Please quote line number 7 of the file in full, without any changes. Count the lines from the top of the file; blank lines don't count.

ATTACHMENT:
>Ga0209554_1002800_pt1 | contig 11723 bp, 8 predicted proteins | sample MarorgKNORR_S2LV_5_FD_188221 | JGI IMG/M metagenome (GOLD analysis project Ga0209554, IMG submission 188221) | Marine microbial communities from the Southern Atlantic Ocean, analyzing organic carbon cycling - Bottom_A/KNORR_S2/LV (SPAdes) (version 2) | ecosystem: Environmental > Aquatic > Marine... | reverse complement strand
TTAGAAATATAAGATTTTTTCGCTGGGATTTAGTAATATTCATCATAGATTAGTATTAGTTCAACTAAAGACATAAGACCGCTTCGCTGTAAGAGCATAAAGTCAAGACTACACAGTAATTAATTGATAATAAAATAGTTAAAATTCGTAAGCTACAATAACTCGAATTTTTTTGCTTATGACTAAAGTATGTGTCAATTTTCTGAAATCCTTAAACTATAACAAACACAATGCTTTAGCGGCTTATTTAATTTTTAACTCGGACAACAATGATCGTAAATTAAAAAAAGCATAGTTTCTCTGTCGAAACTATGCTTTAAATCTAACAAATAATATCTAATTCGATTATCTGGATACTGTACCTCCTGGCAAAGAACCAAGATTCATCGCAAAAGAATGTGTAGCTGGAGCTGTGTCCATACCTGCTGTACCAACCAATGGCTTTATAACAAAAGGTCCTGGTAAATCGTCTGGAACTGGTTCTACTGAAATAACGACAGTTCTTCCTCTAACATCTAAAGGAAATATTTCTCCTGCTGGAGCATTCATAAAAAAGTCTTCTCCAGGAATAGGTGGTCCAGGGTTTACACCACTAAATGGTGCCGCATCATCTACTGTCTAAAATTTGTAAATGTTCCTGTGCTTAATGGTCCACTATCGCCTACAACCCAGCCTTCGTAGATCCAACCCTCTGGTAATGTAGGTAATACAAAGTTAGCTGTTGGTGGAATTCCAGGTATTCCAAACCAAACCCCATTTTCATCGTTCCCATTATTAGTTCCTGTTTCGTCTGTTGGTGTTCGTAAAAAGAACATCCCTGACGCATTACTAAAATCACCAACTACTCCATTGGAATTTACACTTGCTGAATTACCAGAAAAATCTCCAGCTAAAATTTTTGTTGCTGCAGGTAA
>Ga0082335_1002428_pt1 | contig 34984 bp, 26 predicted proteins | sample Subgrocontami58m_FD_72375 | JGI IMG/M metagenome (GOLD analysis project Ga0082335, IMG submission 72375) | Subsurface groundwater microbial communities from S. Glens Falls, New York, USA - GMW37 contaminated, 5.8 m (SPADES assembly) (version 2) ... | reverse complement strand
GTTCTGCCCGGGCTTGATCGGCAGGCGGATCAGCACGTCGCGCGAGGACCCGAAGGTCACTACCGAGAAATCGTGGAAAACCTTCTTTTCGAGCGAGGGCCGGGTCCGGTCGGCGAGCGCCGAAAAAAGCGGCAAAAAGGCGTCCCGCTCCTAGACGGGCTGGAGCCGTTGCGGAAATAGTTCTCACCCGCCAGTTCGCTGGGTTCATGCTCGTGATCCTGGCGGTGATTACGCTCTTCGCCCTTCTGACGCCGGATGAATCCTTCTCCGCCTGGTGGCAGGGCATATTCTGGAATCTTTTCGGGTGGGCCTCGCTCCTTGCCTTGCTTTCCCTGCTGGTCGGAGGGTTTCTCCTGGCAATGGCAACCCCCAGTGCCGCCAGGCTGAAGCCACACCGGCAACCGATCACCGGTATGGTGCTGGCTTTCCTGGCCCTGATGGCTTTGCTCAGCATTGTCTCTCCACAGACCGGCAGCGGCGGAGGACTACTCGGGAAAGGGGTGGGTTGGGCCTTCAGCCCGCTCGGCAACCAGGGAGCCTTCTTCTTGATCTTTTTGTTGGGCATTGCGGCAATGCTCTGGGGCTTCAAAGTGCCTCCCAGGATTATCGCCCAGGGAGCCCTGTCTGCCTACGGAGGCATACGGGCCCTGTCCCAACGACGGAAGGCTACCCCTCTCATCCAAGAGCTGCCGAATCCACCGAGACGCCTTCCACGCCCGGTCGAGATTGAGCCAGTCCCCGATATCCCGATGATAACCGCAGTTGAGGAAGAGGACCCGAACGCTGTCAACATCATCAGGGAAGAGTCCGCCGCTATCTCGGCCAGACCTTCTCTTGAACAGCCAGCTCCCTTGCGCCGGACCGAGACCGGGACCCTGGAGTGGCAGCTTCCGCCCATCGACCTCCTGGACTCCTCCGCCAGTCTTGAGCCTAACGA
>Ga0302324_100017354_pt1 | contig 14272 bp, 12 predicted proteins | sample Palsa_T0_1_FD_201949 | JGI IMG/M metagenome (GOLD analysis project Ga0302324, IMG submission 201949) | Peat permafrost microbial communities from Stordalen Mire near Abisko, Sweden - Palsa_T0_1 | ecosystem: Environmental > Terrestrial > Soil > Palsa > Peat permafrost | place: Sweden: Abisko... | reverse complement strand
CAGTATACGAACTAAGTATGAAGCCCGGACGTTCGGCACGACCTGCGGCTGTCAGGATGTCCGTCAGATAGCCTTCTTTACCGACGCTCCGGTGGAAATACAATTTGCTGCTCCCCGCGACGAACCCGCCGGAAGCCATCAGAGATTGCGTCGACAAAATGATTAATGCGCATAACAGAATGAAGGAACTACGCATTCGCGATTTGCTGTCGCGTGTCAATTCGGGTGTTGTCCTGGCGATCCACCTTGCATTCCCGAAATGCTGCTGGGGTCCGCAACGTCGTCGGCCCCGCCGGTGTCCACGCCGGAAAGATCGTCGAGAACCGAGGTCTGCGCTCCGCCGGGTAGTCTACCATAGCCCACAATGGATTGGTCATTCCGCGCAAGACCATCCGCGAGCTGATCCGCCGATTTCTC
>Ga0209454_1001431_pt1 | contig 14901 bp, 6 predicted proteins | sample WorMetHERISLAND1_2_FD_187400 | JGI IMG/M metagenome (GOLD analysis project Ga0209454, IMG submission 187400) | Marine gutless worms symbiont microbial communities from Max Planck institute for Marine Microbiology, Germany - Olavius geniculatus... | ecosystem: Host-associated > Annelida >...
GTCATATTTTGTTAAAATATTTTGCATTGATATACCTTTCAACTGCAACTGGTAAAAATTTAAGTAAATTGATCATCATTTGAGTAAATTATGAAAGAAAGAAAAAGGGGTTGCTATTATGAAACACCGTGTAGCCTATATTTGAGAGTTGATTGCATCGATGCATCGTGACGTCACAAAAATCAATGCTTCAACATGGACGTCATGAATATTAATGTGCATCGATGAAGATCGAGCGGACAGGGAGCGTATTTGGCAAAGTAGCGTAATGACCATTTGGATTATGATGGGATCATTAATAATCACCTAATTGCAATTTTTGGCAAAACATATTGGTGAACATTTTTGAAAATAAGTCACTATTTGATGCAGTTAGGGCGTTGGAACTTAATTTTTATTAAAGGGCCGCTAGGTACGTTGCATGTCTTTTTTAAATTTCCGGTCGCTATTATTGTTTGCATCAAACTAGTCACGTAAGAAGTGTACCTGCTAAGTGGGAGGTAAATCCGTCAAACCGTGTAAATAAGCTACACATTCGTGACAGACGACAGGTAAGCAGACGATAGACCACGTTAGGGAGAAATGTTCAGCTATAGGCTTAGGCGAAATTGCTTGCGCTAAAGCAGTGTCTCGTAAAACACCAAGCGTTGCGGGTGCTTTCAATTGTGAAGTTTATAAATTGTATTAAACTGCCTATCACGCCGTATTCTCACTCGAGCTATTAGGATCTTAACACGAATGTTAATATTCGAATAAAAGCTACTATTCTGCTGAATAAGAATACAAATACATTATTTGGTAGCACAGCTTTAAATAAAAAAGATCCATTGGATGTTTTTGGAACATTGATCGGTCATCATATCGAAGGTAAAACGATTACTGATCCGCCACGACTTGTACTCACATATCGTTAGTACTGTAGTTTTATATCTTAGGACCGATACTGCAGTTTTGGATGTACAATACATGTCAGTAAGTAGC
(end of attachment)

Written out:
>Ga0209454_1001431_pt1 | contig 14901 bp, 6 predicted proteins | sample WorMetHERISLAND1_2_FD_187400 | JGI IMG/M metagenome (GOLD analysis project Ga0209454, IMG submission 187400) | Marine gutless worms symbiont microbial communities from Max Planck institute for Marine Microbiology, Germany - Olavius geniculatus... | ecosystem: Host-associated > Annelida >...